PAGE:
I still believe in the MSR model and after talking to a lot of racers they do too. Car count wasn’t great but the core group that signed on in January the first year continued to support the group. Due to life, financial woes, etc, some teams couldn’t make it out. Don’t tell me they aren’t racers. For most, if they have to choose between paying a mortgage or paying to go racing, they’d choose to keep a roof over their head. Can you fault them? ISMA and MSA are really in the same boat as MSR when it comes to all this talk of car counts, but I’ll save that for another column.

Let me honest here and say that you can read what you want and believe what you want about low car counts being the reasons for the cancellation of the season and there will be a 2014, but I’m here to tell you that it’s PR spin and I do not believe there will be anymore Must See Racing Supermodified Series, at least in the incarnation as we came to know it. Randy and Rhonda Burch and the team they formed are gone. That was one of the great things about MSR. Just like the sprint car guys understand that side of the sanction, the supermodified people understand our side. It was a team that desired to do things right and make it work. Of the good folk left who’s going to take up the slack? You tell me that this isn’t similar to key figures leaving west coast or east coast supermodified racing and the void those departures created and I’ll tell you that you’re full of bologna.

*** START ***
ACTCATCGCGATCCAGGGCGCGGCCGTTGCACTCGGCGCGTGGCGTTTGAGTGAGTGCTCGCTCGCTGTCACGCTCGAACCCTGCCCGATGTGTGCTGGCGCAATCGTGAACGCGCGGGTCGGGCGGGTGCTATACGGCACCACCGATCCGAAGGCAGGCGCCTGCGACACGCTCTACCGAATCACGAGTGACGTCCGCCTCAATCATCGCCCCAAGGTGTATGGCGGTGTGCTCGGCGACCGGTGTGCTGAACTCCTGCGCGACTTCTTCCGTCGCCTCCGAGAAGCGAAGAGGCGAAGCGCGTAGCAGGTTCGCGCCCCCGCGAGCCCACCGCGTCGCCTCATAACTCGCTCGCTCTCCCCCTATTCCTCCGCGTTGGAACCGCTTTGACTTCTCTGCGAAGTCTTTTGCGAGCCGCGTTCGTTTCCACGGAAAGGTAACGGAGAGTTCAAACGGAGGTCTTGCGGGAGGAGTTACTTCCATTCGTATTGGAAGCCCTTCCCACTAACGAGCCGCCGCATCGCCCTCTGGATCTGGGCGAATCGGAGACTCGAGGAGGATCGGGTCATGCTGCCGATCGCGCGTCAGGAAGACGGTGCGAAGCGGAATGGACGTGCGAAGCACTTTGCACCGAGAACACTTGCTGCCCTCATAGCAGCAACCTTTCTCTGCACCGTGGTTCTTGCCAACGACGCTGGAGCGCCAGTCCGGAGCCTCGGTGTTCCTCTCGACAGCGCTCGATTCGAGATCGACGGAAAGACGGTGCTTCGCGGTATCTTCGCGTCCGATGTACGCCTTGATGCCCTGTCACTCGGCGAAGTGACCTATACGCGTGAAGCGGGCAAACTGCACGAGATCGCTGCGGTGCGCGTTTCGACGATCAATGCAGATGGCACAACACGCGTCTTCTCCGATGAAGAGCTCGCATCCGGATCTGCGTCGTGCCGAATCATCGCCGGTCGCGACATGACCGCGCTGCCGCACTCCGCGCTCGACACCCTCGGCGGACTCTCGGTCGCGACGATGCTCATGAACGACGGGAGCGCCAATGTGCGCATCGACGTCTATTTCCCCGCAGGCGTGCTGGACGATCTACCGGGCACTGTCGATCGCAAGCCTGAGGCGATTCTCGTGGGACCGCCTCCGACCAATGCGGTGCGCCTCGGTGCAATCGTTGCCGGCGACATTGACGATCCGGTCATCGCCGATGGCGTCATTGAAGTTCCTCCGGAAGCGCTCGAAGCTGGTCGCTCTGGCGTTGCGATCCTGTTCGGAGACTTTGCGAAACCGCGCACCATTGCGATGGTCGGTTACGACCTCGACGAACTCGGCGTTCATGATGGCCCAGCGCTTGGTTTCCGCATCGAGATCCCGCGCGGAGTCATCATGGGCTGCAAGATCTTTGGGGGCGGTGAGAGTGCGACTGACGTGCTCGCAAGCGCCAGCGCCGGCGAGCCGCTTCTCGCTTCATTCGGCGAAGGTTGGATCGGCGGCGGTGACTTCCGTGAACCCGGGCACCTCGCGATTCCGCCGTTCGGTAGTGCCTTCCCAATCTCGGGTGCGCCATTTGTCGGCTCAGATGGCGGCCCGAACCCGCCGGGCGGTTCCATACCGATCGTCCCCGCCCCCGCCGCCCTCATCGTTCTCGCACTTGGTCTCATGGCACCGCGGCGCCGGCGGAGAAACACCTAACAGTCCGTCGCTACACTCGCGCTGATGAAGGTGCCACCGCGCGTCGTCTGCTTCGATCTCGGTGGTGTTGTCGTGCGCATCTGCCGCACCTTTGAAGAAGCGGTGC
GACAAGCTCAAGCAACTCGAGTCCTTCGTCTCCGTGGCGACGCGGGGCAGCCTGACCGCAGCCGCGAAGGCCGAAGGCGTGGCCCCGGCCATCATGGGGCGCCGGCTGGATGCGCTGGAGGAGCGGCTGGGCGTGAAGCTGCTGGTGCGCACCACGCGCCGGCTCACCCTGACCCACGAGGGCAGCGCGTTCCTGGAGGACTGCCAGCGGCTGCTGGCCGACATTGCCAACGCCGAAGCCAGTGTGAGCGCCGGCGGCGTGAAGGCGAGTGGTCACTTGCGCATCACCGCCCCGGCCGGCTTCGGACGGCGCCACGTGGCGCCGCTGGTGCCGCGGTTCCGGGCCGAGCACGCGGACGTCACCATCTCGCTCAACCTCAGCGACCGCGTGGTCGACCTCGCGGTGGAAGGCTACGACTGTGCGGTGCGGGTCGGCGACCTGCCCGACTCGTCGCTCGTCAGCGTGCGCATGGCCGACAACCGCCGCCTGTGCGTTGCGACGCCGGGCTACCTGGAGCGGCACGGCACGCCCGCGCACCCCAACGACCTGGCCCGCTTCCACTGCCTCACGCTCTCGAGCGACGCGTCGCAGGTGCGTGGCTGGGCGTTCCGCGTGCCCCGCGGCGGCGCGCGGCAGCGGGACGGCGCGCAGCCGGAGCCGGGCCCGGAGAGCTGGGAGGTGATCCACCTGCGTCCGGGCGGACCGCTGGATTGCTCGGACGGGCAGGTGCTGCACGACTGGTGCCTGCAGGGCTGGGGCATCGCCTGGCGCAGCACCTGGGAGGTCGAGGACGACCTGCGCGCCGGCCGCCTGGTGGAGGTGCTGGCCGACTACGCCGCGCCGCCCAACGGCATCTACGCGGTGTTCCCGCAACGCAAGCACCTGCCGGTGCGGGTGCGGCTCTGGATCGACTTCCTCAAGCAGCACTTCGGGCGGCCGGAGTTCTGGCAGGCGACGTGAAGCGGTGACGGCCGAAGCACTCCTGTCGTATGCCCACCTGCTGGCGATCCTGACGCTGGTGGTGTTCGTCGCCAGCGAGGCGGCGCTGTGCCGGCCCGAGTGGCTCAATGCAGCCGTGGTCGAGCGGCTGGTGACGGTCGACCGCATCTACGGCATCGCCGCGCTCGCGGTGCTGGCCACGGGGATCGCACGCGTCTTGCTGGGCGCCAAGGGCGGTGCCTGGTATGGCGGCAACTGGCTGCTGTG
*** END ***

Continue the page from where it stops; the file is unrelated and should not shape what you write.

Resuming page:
Cover Up

What all of this means is that our coverage of the races has essentially stopped because we can no longer afford to travel every weekend to a supermodified show. It’s not because we were getting paid to cover the shows and that’s the only reason we did them. Yes, I got paid to announce and to be very honest, while it’s none of your business, I want to be transparent here. I made between $100-$175 a show. I also on occasion had flights purchased to go west. I also, on occasion, have been handed a key to a motel room. I also, on occasion, have been given a food voucher. And I also, on occasion, have been given a gas card to fuel up with. I say on occasion, because of the literally thousands of miles put on the vehicles, most were paid for with the check I received the Tuesday after a race for doing a job.  I can’t tell you how many times I slept in the car or bummed a ride with a race team just to get to the track to announce.